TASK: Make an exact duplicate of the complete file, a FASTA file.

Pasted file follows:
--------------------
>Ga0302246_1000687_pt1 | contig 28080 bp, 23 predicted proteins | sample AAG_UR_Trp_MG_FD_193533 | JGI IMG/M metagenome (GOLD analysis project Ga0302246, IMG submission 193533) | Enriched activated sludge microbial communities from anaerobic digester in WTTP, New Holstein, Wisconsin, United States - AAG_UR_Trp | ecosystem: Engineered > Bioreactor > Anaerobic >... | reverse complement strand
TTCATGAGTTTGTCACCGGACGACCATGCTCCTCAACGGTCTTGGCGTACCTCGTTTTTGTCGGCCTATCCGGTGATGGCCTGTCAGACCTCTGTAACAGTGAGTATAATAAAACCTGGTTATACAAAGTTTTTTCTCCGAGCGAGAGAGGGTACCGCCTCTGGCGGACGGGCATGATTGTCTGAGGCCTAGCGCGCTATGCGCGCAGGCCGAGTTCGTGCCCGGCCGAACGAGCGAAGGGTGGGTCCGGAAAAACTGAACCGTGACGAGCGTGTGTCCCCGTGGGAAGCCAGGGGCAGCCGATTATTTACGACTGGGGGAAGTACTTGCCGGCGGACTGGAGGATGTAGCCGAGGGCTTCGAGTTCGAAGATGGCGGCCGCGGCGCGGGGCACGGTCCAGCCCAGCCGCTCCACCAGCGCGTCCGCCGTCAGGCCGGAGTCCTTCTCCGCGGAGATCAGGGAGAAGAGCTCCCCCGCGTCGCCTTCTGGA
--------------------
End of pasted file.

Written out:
>Ga0302246_1000687_pt1 | contig 28080 bp, 23 predicted proteins | sample AAG_UR_Trp_MG_FD_193533 | JGI IMG/M metagenome (GOLD analysis project Ga0302246, IMG submission 193533) | Enriched activated sludge microbial communities from anaerobic digester in WTTP, New Holstein, Wisconsin, United States - AAG_UR_Trp | ecosystem: Engineered > Bioreactor > Anaerobic >... | reverse complement strand
TTCATGAGTTTGTCACCGGACGACCATGCTCCTCAACGGTCTTGGCGTACCTCGTTTTTGTCGGCCTATCCGGTGATGGCCTGTCAGACCTCTGTAACAGTGAGTATAATAAAACCTGGTTATACAAAGTTTTTTCTCCGAGCGAGAGAGGGTACCGCCTCTGGCGGACGGGCATGATTGTCTGAGGCCTAGCGCGCTATGCGCGCAGGCCGAGTTCGTGCCCGGCCGAACGAGCGAAGGGTGGGTCCGGAAAAACTGAACCGTGACGAGCGTGTGTCCCCGTGGGAAGCCAGGGGCAGCCGATTATTTACGACTGGGGGAAGTACTTGCCGGCGGACTGGAGGATGTAGCCGAGGGCTTCGAGTTCGAAGATGGCGGCCGCGGCGCGGGGCACGGTCCAGCCCAGCCGCTCCACCAGCGCGTCCGCCGTCAGGCCGGAGTCCTTCTCCGCGGAGATCAGGGAGAAGAGCTCCCCCGCGTCGCCTTCTGGA